Jun 07

Robben Island – Prison for Leaders

by in Africa, South Africa

An iron door sealed us in.  We were locked into a large empty cement room.  A thin, spectacled black man stepped forward.

“You are here for a short visit, but I was locked in this prison for nine years.  I was sent here by the white South African government because I had joined the military wing of the African National Congress.  We lived by a strict schedule.  Lights on at 7am, doors unlocked at 9am, go out for work in the limestone quarries.  Lunch at noon.  Back to the quarries until 4pm, then shower up and dinner.  In the evenings, we would gather in small groups for political discussions.  At night, sleep on the floor.”

Our guide was an ex-prisoner, stepping forward from history to lead tours of his own prison.  He was the ideal person to educate the public about Robbens Island, the South African version of Alcatraz. 

We had taken a brisk 30-minute boat ride to reach the island.  It was a pretty day and we did not mind the spray and swells under bright blue skies.  The boat chugged forward steadily under diesel power.  As the city of Capetown slowly dwindled behind us, so did any possible prayer of swimming home. 

Once there, a bus ride around the island showed that the prisoners were generally locked into cement buildings with iron bars surrounded by barbed wire.  No exit.  No escape.

“Mail was censored.  Prisoners were separated by group based on race.  Political prisoners were kept apart from common law prisoners.  They put us political leaders into solitary confinement.  At first we had 23 hours of solitary per day, with 30 minutes to exercise in the morning and 30 minutes in the afternoon.  In the 70s we were allowed to work.  Most of us worked in the limestone quarries.  Nearly all the leaders of the black national groups were sent here, including Nelson Mandela, the Muslim branch of the ANC, the non-Muslim branch of the ANC, and the PAC.”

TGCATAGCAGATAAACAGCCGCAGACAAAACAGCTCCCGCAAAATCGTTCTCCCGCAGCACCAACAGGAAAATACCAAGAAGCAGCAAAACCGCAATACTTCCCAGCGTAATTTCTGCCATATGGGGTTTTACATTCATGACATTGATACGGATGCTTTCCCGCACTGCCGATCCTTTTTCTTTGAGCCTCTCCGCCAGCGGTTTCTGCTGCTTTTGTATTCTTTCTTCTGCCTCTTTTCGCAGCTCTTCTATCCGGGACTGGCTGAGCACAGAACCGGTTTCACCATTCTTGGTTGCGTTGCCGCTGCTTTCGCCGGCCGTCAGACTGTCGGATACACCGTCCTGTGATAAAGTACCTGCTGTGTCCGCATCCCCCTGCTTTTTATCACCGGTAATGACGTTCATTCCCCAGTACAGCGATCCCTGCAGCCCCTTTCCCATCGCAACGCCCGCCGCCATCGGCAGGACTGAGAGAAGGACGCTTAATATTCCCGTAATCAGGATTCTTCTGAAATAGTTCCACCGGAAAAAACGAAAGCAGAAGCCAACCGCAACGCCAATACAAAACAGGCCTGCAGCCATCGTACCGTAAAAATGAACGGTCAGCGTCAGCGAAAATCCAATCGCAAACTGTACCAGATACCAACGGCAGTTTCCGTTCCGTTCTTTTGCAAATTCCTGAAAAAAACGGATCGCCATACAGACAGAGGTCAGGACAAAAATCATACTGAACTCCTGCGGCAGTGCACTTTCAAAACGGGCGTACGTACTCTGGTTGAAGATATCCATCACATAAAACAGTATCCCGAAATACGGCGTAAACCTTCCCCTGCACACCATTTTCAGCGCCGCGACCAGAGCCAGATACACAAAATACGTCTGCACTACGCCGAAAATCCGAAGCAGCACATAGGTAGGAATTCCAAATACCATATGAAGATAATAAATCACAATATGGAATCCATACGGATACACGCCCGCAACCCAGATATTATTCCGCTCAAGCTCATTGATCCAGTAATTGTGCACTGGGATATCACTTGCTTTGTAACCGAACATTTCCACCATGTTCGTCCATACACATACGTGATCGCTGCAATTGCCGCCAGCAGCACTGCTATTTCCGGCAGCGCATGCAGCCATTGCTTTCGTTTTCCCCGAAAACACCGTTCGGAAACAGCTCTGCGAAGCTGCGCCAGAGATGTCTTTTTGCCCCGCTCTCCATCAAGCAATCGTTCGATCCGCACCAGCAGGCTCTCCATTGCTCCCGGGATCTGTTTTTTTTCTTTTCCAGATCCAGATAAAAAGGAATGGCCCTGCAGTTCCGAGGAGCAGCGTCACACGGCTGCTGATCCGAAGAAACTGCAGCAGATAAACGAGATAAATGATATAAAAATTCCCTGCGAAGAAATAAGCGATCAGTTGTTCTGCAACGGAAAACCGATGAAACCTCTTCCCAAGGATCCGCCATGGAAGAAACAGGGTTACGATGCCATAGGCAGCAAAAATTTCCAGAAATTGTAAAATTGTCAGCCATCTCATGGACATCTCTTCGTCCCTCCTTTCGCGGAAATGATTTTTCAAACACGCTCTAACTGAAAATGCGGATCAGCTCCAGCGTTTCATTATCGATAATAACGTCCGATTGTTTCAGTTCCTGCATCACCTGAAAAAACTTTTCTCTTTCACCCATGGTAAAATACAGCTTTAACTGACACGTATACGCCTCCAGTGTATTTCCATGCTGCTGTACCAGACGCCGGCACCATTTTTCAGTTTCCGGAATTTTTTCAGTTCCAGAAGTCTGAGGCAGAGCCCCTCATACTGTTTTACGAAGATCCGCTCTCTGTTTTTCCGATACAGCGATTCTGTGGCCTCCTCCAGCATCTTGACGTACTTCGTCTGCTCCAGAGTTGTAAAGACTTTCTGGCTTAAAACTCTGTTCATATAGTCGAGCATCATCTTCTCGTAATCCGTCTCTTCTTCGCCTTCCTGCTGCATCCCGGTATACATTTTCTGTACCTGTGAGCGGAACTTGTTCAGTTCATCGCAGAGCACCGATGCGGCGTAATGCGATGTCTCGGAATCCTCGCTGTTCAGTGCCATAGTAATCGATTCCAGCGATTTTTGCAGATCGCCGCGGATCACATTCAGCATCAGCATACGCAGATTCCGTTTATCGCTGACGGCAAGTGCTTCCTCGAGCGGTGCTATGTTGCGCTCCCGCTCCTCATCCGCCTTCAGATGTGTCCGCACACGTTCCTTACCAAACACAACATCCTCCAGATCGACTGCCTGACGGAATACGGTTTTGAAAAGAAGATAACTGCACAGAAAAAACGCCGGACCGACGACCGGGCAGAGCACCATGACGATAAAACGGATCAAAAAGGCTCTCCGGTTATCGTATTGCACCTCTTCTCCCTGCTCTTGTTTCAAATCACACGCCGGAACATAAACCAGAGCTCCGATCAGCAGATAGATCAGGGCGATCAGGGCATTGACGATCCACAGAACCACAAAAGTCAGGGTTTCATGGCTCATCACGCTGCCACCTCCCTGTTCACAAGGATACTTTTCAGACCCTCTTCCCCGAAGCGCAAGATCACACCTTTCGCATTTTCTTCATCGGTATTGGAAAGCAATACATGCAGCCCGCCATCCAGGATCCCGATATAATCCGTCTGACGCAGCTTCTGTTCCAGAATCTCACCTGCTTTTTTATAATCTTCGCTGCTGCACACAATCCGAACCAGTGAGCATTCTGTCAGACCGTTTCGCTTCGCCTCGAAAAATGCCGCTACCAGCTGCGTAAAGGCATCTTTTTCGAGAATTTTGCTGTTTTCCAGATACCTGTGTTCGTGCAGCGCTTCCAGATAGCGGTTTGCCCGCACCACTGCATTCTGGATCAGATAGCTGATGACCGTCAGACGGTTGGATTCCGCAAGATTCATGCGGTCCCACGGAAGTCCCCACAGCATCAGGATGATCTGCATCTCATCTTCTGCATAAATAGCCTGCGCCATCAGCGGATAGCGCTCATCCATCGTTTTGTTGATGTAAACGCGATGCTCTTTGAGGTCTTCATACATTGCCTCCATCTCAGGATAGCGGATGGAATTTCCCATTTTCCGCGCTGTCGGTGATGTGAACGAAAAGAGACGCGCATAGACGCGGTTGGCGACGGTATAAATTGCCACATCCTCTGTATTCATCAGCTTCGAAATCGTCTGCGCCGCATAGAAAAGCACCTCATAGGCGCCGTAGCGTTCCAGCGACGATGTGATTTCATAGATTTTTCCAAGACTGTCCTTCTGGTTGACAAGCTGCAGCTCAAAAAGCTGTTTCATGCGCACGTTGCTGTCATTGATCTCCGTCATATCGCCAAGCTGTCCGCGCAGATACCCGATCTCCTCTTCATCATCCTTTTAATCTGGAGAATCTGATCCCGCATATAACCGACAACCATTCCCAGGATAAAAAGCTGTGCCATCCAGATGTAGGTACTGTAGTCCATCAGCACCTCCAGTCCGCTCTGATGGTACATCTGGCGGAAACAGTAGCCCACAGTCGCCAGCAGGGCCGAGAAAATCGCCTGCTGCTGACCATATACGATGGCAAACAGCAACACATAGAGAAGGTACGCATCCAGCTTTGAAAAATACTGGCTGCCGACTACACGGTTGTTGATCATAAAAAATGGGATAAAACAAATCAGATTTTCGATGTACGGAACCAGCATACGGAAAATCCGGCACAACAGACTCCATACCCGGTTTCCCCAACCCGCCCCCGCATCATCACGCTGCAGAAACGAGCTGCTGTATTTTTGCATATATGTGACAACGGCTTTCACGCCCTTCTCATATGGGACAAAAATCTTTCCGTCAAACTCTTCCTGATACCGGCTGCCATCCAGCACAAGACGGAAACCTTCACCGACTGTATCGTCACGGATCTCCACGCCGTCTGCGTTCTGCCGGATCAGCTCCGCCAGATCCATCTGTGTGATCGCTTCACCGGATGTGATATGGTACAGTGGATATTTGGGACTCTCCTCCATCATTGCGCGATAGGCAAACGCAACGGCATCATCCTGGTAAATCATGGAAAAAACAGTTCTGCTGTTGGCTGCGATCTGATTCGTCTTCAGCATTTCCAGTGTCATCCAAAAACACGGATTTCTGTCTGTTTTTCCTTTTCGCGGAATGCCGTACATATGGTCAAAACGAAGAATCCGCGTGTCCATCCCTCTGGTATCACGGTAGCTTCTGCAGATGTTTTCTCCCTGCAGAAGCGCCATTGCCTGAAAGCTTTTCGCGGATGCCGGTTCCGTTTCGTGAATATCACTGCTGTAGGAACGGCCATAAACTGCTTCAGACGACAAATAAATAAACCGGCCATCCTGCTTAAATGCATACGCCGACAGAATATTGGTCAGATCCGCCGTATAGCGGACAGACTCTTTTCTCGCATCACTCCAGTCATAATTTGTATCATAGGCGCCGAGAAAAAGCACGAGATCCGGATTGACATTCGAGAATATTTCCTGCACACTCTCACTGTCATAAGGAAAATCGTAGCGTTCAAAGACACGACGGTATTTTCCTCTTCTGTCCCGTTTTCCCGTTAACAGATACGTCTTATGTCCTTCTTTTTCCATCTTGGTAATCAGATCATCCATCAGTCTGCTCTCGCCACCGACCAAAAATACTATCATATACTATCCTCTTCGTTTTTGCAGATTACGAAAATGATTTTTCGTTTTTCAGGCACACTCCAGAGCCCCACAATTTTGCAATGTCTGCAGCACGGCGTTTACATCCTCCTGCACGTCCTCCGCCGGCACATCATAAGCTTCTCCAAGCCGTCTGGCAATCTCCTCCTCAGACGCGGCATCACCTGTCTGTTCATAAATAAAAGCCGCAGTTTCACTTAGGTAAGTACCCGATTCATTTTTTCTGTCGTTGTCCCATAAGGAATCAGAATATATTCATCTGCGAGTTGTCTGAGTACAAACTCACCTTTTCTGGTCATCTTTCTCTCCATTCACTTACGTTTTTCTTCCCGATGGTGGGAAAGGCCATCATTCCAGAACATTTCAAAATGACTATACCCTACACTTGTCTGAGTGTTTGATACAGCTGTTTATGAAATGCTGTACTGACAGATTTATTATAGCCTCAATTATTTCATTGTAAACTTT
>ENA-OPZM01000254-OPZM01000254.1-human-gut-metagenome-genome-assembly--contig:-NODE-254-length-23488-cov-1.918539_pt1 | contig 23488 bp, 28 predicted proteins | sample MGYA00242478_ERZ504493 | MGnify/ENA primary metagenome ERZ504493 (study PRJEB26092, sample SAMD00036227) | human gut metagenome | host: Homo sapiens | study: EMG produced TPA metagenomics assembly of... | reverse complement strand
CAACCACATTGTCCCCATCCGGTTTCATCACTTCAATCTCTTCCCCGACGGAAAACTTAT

On the bus tour we stopped to see the special separate building where they held Robert Sobukwe for nearly his entire adult life.  Sobukwe was the intellectual leader of the Pan-African movement or PAC.  He had joined the ANC and then broke off to form the more aggressive group to actively start a revolt against the white South African government.  He was jailed for three years.  Just before his release day, the government passed a special Robert Sobukwe law (!) and determined that because of his dangerous ideas, he should be held in isolation on Robbens Island for the rest of his life. 

The walls of Sobukwe’s old cell are now exhibits that show the letters he shared with his wife.  A few are romantic, but most are filled with struggle.  A repeated attempt to get new shoes.  Searching for ways to pay bills.  Desperation for help from abroad.  Seeking new books.  He could not communicate with any of the other political leaders on the island except by cryptic hand signal. 

After a brief investigation, the loneliness had chased all of us back onto the bus.  Then we entered the main prison area and met the ex-prisoner who was in front of us now.